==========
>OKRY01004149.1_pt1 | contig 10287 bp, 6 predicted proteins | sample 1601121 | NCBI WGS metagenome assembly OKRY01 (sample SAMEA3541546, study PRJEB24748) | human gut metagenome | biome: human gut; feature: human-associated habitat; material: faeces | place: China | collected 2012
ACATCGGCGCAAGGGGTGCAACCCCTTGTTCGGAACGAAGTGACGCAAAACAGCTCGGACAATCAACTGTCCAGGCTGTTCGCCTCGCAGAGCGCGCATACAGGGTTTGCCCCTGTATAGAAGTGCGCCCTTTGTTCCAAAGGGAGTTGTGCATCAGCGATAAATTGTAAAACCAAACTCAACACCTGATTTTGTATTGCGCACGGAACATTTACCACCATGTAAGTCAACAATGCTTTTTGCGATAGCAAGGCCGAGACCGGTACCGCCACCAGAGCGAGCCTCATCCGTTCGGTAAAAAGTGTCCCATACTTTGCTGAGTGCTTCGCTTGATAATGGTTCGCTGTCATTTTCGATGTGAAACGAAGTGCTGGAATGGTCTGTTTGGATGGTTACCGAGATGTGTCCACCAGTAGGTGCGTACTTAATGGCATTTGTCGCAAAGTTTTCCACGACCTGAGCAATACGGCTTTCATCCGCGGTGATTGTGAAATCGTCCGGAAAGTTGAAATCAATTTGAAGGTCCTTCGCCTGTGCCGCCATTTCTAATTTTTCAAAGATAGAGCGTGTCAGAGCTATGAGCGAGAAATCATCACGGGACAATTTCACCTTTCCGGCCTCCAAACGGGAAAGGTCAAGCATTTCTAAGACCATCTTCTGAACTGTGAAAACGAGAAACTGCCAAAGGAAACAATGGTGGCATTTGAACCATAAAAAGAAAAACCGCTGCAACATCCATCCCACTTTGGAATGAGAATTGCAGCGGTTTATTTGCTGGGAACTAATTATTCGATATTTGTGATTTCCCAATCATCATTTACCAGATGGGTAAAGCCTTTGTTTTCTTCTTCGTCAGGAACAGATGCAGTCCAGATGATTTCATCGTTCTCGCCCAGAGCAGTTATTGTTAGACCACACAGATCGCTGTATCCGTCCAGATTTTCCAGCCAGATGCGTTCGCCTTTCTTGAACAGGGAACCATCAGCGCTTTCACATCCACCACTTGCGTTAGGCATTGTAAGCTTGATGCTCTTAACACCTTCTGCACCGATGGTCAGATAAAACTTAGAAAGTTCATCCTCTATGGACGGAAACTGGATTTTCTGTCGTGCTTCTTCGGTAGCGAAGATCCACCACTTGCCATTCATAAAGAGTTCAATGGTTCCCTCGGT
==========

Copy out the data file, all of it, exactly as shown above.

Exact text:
>OKRY01004149.1_pt1 | contig 10287 bp, 6 predicted proteins | sample 1601121 | NCBI WGS metagenome assembly OKRY01 (sample SAMEA3541546, study PRJEB24748) | human gut metagenome | biome: human gut; feature: human-associated habitat; material: faeces | place: China | collected 2012
ACATCGGCGCAAGGGGTGCAACCCCTTGTTCGGAACGAAGTGACGCAAAACAGCTCGGACAATCAACTGTCCAGGCTGTTCGCCTCGCAGAGCGCGCATACAGGGTTTGCCCCTGTATAGAAGTGCGCCCTTTGTTCCAAAGGGAGTTGTGCATCAGCGATAAATTGTAAAACCAAACTCAACACCTGATTTTGTATTGCGCACGGAACATTTACCACCATGTAAGTCAACAATGCTTTTTGCGATAGCAAGGCCGAGACCGGTACCGCCACCAGAGCGAGCCTCATCCGTTCGGTAAAAAGTGTCCCATACTTTGCTGAGTGCTTCGCTTGATAATGGTTCGCTGTCATTTTCGATGTGAAACGAAGTGCTGGAATGGTCTGTTTGGATGGTTACCGAGATGTGTCCACCAGTAGGTGCGTACTTAATGGCATTTGTCGCAAAGTTTTCCACGACCTGAGCAATACGGCTTTCATCCGCGGTGATTGTGAAATCGTCCGGAAAGTTGAAATCAATTTGAAGGTCCTTCGCCTGTGCCGCCATTTCTAATTTTTCAAAGATAGAGCGTGTCAGAGCTATGAGCGAGAAATCATCACGGGACAATTTCACCTTTCCGGCCTCCAAACGGGAAAGGTCAAGCATTTCTAAGACCATCTTCTGAACTGTGAAAACGAGAAACTGCCAAAGGAAACAATGGTGGCATTTGAACCATAAAAAGAAAAACCGCTGCAACATCCATCCCACTTTGGAATGAGAATTGCAGCGGTTTATTTGCTGGGAACTAATTATTCGATATTTGTGATTTCCCAATCATCATTTACCAGATGGGTAAAGCCTTTGTTTTCTTCTTCGTCAGGAACAGATGCAGTCCAGATGATTTCATCGTTCTCGCCCAGAGCAGTTATTGTTAGACCACACAGATCGCTGTATCCGTCCAGATTTTCCAGCCAGATGCGTTCGCCTTTCTTGAACAGGGAACCATCAGCGCTTTCACATCCACCACTTGCGTTAGGCATTGTAAGCTTGATGCTCTTAACACCTTCTGCACCGATGGTCAGATAAAACTTAGAAAGTTCATCCTCTATGGACGGAAACTGGATTTTCTGTCGTGCTTCTTCGGTAGCGAAGATCCACCACTTGCCATTCATAAAGAGTTCAATGGTTCCCTCGGT